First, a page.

“I wish she (Lange) hadn’t taken my picture. I can’t get a penny out of it. She didn’t ask my name. She said she wouldn’t sell the pictures. She said she’d send me a copy. She never did.”
Florence Thompson


How could it be that someone could take a photograph of someone else, which photograph produces millions of dollars in income, and the subject not receive a single penny? Isn’t there some way that Florence’s descendants can be compensated? Don’t they have rights? Can they sue the photographer?
Craig Manson

Few people have heard of Florence Thompson, even though she is the subject of six of the most famous and iconic photographs of all time.  

The photos have come to define an entire era in history, specifically the effect of the 1930’s Great Depression and the Dust Bowl era on ordinary working people in the USA.

Florence Thompson- then Florence Owens– (and two of her children) are the subject  of Dorothea Lang’s most famous photographs, taken in a Californian pea pickers camp on a cold winters day in 1936. 

Florence Thompson was a widowed migrant worker and mother of seven when the photos (referred to as Migrant Mother) were taken by Lange during the Great Depression. 

The story of how the photos came to be taken is here.

In 1936, the U.S. Farm Security Administration (FSA) had hired Lange and other photographers to document life during the Great Depression. The agency believed that pictures had the power to incite the middle class and move the Roosevelt government to take action for the better.

The photos were used  to portray the fear and struggles of working class families trapped in terrible poverty whilst engaged in the basic tasks of everyday life under the degraded economic and social circumstances wrought by  the Great Depression.

As Robert Hariman and John Louis Lucaites note, citing Wendy Kozol, the use of impoverished women with children to represent poverty was an established convention of visual culture at the time.

Hariman and John Lois Lucaites also describe how the image and its iconic status came to be exploited commercially and politically in the USA to promote capitalist economic prosperity. 

However, they argue that the image still acts as a resource for advocacy on behalf of the dispossessed and the economically marginalized in contemporary society.

Lange didn’t ask Florence Owens’s name when she took the pictures. In the 1970s she identified herself in a letter to a local newspaper editor signed Florence Thompson.

As Craig Manson points out in this article, Lange received no royalties from the photographs as she was working for a US Government agency for whom she took the photos.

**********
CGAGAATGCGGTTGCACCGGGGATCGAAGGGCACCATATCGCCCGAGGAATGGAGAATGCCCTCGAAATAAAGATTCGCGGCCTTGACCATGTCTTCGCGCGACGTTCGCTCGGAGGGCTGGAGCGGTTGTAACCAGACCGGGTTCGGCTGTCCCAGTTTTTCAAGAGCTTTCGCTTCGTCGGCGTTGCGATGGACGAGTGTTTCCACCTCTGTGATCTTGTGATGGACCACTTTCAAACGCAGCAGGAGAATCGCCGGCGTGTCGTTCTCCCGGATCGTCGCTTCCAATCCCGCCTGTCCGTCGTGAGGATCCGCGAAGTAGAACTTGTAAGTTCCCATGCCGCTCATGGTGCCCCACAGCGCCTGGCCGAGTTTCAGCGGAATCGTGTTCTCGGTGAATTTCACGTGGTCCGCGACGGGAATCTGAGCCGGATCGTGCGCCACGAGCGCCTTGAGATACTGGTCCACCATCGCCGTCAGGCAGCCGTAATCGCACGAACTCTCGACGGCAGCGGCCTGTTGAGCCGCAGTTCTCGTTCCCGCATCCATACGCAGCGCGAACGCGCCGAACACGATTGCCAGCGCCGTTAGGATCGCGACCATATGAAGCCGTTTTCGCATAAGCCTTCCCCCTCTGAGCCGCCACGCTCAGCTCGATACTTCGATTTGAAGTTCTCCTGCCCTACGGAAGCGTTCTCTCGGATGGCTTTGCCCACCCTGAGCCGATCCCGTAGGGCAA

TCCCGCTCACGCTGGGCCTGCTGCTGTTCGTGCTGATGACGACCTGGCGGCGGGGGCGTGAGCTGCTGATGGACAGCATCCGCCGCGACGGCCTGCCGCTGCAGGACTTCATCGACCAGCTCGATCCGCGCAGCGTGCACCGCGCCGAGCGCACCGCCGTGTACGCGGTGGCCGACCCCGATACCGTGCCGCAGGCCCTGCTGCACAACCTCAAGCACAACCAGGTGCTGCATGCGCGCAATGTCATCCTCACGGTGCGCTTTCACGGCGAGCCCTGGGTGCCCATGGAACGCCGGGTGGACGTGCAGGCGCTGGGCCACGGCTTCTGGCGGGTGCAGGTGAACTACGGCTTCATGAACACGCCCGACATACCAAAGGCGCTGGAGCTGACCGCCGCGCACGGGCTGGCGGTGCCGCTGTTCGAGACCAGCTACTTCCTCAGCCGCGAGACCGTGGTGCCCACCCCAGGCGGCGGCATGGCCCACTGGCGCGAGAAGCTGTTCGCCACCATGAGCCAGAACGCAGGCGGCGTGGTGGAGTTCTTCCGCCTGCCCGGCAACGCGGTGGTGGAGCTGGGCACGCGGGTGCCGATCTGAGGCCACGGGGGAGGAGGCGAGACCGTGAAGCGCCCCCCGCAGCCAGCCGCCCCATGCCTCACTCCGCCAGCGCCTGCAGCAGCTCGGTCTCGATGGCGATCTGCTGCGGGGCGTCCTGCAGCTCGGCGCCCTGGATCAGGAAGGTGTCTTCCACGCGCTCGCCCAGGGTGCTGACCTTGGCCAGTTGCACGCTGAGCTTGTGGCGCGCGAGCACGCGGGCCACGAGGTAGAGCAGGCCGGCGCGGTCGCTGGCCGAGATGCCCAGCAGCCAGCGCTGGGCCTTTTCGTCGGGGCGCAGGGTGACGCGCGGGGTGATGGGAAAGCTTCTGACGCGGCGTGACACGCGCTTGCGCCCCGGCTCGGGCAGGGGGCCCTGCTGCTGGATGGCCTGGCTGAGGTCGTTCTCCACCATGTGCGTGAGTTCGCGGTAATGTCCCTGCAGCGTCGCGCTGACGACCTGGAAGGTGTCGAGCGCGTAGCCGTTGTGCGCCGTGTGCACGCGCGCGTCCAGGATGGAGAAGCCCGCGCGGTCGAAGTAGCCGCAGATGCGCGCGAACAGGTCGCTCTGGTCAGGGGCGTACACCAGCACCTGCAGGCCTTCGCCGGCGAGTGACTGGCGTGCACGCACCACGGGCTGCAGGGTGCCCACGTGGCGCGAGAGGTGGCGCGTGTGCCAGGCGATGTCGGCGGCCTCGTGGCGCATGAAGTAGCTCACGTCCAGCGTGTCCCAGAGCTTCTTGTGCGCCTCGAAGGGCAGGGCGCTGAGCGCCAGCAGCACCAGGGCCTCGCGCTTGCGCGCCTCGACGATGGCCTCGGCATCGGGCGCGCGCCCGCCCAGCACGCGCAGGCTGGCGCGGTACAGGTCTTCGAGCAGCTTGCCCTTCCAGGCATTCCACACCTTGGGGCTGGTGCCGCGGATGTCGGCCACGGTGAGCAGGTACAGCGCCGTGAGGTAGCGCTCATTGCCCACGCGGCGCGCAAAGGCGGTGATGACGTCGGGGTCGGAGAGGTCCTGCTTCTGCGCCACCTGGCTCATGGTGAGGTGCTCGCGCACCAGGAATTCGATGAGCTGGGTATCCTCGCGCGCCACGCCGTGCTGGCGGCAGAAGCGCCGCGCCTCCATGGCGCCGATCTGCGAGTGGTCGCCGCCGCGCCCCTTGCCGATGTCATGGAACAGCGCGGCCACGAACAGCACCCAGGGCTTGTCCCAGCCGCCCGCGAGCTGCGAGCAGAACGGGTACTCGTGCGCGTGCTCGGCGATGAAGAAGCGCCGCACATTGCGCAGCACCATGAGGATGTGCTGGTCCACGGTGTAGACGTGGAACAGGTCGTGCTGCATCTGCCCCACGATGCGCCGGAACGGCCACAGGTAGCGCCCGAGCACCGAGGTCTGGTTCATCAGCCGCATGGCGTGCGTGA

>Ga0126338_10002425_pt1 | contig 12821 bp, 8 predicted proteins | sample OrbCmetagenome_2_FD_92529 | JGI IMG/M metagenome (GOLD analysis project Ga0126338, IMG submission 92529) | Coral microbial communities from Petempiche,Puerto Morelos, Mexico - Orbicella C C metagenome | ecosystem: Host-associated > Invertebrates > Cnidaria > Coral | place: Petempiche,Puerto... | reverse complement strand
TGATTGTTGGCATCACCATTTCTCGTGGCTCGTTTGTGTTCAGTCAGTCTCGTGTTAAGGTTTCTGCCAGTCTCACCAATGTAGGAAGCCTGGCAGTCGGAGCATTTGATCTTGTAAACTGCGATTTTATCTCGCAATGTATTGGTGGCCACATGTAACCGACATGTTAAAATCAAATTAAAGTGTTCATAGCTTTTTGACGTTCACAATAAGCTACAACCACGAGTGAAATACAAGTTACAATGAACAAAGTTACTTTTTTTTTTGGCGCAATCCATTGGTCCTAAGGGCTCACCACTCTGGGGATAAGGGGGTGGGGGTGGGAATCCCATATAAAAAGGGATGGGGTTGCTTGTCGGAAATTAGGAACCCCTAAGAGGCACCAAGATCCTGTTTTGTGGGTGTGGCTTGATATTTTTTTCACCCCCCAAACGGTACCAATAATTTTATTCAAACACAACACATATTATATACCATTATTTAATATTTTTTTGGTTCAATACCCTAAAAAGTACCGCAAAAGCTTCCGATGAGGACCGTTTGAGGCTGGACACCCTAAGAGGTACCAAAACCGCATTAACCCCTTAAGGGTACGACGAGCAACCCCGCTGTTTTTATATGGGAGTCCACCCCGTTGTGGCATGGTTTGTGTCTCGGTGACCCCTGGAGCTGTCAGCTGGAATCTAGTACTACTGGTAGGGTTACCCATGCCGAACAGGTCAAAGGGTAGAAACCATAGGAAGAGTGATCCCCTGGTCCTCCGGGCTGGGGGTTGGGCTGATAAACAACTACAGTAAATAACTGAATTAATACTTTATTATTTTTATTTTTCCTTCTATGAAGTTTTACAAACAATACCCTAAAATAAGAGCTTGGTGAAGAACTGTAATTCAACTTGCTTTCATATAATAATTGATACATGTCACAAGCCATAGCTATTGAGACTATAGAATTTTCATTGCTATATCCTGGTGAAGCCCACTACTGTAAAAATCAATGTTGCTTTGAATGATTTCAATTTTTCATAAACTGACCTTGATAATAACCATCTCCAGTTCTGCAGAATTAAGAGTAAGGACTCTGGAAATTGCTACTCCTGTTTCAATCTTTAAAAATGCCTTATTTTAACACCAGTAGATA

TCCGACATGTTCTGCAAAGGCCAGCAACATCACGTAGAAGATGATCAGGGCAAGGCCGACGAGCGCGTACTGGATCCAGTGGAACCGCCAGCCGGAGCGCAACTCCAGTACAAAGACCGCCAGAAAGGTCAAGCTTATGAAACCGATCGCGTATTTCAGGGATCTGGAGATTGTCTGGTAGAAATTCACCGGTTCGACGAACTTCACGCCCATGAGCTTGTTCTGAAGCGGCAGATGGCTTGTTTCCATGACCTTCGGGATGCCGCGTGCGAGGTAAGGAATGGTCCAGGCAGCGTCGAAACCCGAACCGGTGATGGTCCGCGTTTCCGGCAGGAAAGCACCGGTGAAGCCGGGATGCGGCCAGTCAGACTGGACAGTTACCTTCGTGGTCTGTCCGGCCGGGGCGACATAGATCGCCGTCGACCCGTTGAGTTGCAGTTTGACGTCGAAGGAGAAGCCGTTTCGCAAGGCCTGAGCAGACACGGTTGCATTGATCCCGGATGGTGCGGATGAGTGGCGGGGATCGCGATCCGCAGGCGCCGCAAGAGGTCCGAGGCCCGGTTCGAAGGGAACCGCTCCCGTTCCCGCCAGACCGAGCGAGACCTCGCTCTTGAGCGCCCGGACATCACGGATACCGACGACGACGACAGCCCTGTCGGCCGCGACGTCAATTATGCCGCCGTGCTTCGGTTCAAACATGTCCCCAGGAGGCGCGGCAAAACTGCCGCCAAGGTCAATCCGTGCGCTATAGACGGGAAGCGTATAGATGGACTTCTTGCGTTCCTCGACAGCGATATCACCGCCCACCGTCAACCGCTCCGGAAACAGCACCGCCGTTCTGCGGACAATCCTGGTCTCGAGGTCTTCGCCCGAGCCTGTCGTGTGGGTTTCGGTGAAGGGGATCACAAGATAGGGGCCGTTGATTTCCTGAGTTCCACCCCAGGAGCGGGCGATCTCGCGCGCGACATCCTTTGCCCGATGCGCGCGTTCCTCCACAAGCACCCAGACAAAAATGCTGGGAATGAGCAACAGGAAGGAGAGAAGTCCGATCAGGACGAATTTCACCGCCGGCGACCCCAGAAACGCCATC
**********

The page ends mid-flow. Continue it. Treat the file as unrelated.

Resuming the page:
As Craig Manson points out whilst individuals and enterprises have profited handsomely making tens of millions of dollars out of the photo, neither Florence Thompson (who died in 1988) nor her family have ever seen a cent. 

Manson goes on to explore whether Florence Owens (Thompson) had any rights with respect to the photographs:

How could it be that someone could take a photograph of someone else, which photograph produces millions of dollars in income, and the subject not receive a single penny? Isn’t there some way that Florence’s descendants can be compensated? Don’t they have rights? Can they sue the photographer? 

A print of the photo sold for $244,500 in 1988, Lange’s personal print sold for $141,500 in 2002 and the original print sold for $296,000 in 2005.

The photos have featured on US postage stamps, in Bill Clinton’s political campaigns, in advertisements to sell all sorts of commodities, on magazine covers and in charity fund raising.

The US Library of Congress sells prints for $28 each and for $85 patrons can purchase a framed print containing a quotation from Dorothea Lang herself.

So what is Manson’s conclusion?:

Because the photographs were original works of the United States Government, and because federal courts have ruled that the Copyright Act trumps state publicity laws, it is unlikely that her descendants will ever have a claim to any of the millions of dollars made from the picture of their mother and some of her children.

 An 1983 interview with Florence (Owen) Thompson can be found here.

This interview is with Katherine McIntosh, one of Florence Thompson’s children who appears in the photo (she was 4 at the time). Katherine McIntosh recounts how the photo bought both shame and determination to the family.